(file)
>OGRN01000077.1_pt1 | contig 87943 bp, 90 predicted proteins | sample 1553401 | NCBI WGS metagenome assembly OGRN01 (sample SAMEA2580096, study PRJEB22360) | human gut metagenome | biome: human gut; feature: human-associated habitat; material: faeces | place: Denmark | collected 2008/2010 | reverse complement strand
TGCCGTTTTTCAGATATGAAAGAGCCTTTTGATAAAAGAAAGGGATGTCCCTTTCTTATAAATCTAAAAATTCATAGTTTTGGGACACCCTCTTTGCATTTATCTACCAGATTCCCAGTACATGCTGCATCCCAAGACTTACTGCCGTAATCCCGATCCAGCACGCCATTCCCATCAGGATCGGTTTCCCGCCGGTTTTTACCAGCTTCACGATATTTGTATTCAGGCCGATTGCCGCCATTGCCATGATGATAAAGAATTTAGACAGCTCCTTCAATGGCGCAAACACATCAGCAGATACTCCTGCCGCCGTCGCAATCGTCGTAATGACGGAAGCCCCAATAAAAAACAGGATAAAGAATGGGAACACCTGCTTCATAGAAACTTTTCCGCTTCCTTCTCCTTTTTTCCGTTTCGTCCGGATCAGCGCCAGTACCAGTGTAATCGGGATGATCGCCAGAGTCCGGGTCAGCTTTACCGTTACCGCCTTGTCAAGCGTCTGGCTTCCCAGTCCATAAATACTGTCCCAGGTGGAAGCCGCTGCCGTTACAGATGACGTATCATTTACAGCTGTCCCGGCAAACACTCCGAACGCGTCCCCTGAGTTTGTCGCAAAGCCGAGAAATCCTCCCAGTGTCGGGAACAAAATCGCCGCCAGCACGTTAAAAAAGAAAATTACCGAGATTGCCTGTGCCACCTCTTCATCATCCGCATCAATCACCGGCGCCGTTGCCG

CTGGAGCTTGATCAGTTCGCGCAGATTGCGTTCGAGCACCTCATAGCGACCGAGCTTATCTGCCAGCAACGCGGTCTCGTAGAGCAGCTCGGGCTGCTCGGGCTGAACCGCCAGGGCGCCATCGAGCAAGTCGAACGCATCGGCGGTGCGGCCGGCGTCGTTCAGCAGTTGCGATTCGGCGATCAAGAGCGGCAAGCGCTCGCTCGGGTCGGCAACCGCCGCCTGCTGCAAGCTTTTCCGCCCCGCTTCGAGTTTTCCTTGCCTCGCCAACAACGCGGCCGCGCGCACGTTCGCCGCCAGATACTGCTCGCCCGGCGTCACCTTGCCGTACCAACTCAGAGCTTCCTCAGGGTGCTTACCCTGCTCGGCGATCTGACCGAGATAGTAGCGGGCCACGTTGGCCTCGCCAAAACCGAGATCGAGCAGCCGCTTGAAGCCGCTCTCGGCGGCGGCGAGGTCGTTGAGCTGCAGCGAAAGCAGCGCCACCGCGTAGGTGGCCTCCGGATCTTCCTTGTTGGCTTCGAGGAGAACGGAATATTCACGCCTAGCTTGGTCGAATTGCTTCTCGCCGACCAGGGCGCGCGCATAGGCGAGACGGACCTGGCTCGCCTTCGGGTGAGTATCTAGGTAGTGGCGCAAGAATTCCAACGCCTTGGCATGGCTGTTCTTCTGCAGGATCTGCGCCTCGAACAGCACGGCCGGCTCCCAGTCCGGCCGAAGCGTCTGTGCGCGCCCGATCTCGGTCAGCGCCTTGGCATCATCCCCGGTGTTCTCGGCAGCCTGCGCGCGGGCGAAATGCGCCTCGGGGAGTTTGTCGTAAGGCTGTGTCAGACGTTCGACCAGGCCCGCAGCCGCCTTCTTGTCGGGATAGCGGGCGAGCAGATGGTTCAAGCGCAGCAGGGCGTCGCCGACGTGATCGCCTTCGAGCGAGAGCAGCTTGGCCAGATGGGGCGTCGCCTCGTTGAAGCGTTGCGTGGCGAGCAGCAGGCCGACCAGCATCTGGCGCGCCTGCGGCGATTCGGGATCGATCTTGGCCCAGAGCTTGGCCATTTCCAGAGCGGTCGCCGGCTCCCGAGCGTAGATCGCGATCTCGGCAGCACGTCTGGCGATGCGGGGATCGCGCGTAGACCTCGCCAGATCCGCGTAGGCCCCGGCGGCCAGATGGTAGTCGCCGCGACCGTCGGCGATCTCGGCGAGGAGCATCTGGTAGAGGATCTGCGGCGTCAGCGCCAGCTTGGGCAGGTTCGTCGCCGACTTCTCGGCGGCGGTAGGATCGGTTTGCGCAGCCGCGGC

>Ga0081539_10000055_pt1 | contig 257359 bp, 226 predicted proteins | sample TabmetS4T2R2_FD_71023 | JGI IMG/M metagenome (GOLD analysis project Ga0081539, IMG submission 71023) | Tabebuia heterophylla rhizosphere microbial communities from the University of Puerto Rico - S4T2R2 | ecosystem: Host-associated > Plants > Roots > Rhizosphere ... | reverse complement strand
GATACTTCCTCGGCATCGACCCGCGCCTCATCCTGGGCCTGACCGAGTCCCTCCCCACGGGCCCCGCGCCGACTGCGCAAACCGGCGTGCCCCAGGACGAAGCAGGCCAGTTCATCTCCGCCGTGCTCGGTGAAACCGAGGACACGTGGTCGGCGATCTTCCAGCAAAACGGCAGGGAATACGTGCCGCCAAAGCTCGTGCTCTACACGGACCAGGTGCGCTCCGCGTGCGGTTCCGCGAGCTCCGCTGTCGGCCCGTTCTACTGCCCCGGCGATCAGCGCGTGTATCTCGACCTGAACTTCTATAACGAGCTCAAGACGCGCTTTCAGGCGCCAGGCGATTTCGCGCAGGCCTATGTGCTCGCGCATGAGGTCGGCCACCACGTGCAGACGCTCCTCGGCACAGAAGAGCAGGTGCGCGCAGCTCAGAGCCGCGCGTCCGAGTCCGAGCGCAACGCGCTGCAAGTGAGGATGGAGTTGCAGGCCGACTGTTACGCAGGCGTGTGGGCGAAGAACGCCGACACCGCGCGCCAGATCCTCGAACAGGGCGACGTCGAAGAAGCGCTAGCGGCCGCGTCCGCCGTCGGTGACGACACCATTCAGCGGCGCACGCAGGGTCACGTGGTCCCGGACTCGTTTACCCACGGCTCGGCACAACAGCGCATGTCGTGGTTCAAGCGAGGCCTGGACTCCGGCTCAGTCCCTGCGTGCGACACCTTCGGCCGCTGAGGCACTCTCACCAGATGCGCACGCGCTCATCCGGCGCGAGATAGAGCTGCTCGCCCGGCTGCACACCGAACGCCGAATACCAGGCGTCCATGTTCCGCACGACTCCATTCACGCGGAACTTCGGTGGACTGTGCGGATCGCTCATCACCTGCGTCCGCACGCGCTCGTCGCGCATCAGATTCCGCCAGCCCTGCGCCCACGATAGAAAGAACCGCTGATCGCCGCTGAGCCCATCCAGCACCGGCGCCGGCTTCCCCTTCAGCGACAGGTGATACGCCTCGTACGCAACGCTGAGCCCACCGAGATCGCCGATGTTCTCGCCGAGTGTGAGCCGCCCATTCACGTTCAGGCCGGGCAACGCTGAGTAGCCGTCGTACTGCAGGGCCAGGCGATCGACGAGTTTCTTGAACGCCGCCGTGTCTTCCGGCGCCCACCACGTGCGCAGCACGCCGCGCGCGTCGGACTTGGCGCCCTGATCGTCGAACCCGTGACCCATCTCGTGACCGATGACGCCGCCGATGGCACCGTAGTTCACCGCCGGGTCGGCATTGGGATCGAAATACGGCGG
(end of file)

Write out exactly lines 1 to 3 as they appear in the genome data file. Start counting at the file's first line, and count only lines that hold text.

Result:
>OGRN01000077.1_pt1 | contig 87943 bp, 90 predicted proteins | sample 1553401 | NCBI WGS metagenome assembly OGRN01 (sample SAMEA2580096, study PRJEB22360) | human gut metagenome | biome: human gut; feature: human-associated habitat; material: faeces | place: Denmark | collected 2008/2010 | reverse complement strand
TGCCGTTTTTCAGATATGAAAGAGCCTTTTGATAAAAGAAAGGGATGTCCCTTTCTTATAAATCTAAAAATTCATAGTTTTGGGACACCCTCTTTGCATTTATCTACCAGATTCCCAGTACATGCTGCATCCCAAGACTTACTGCCGTAATCCCGATCCAGCACGCCATTCCCATCAGGATCGGTTTCCCGCCGGTTTTTACCAGCTTCACGATATTTGTATTCAGGCCGATTGCCGCCATTGCCATGATGATAAAGAATTTAGACAGCTCCTTCAATGGCGCAAACACATCAGCAGATACTCCTGCCGCCGTCGCAATCGTCGTAATGACGGAAGCCCCAATAAAAAACAGGATAAAGAATGGGAACACCTGCTTCATAGAAACTTTTCCGCTTCCTTCTCCTTTTTTCCGTTTCGTCCGGATCAGCGCCAGTACCAGTGTAATCGGGATGATCGCCAGAGTCCGGGTCAGCTTTACCGTTACCGCCTTGTCAAGCGTCTGGCTTCCCAGTCCATAAATACTGTCCCAGGTGGAAGCCGCTGCCGTTACAGATGACGTATCATTTACAGCTGTCCCGGCAAACACTCCGAACGCGTCCCCTGAGTTTGTCGCAAAGCCGAGAAATCCTCCCAGTGTCGGGAACAAAATCGCCGCCAGCACGTTAAAAAAGAAAATTACCGAGATTGCCTGTGCCACCTCTTCATCATCCGCATCAATCACCGGCGCCGTTGCCG

CTGGAGCTTGATCAGTTCGCGCAGATTGCGTTCGAGCACCTCATAGCGACCGAGCTTATCTGCCAGCAACGCGGTCTCGTAGAGCAGCTCGGGCTGCTCGGGCTGAACCGCCAGGGCGCCATCGAGCAAGTCGAACGCATCGGCGGTGCGGCCGGCGTCGTTCAGCAGTTGCGATTCGGCGATCAAGAGCGGCAAGCGCTCGCTCGGGTCGGCAACCGCCGCCTGCTGCAAGCTTTTCCGCCCCGCTTCGAGTTTTCCTTGCCTCGCCAACAACGCGGCCGCGCGCACGTTCGCCGCCAGATACTGCTCGCCCGGCGTCACCTTGCCGTACCAACTCAGAGCTTCCTCAGGGTGCTTACCCTGCTCGGCGATCTGACCGAGATAGTAGCGGGCCACGTTGGCCTCGCCAAAACCGAGATCGAGCAGCCGCTTGAAGCCGCTCTCGGCGGCGGCGAGGTCGTTGAGCTGCAGCGAAAGCAGCGCCACCGCGTAGGTGGCCTCCGGATCTTCCTTGTTGGCTTCGAGGAGAACGGAATATTCACGCCTAGCTTGGTCGAATTGCTTCTCGCCGACCAGGGCGCGCGCATAGGCGAGACGGACCTGGCTCGCCTTCGGGTGAGTATCTAGGTAGTGGCGCAAGAATTCCAACGCCTTGGCATGGCTGTTCTTCTGCAGGATCTGCGCCTCGAACAGCACGGCCGGCTCCCAGTCCGGCCGAAGCGTCTGTGCGCGCCCGATCTCGGTCAGCGCCTTGGCATCATCCCCGGTGTTCTCGGCAGCCTGCGCGCGGGCGAAATGCGCCTCGGGGAGTTTGTCGTAAGGCTGTGTCAGACGTTCGACCAGGCCCGCAGCCGCCTTCTTGTCGGGATAGCGGGCGAGCAGATGGTTCAAGCGCAGCAGGGCGTCGCCGACGTGATCGCCTTCGAGCGAGAGCAGCTTGGCCAGATGGGGCGTCGCCTCGTTGAAGCGTTGCGTGGCGAGCAGCAGGCCGACCAGCATCTGGCGCGCCTGCGGCGATTCGGGATCGATCTTGGCCCAGAGCTTGGCCATTTCCAGAGCGGTCGCCGGCTCCCGAGCGTAGATCGCGATCTCGGCAGCACGTCTGGCGATGCGGGGATCGCGCGTAGACCTCGCCAGATCCGCGTAGGCCCCGGCGGCCAGATGGTAGTCGCCGCGACCGTCGGCGATCTCGGCGAGGAGCATCTGGTAGAGGATCTGCGGCGTCAGCGCCAGCTTGGGCAGGTTCGTCGCCGACTTCTCGGCGGCGGTAGGATCGGTTTGCGCAGCCGCGGC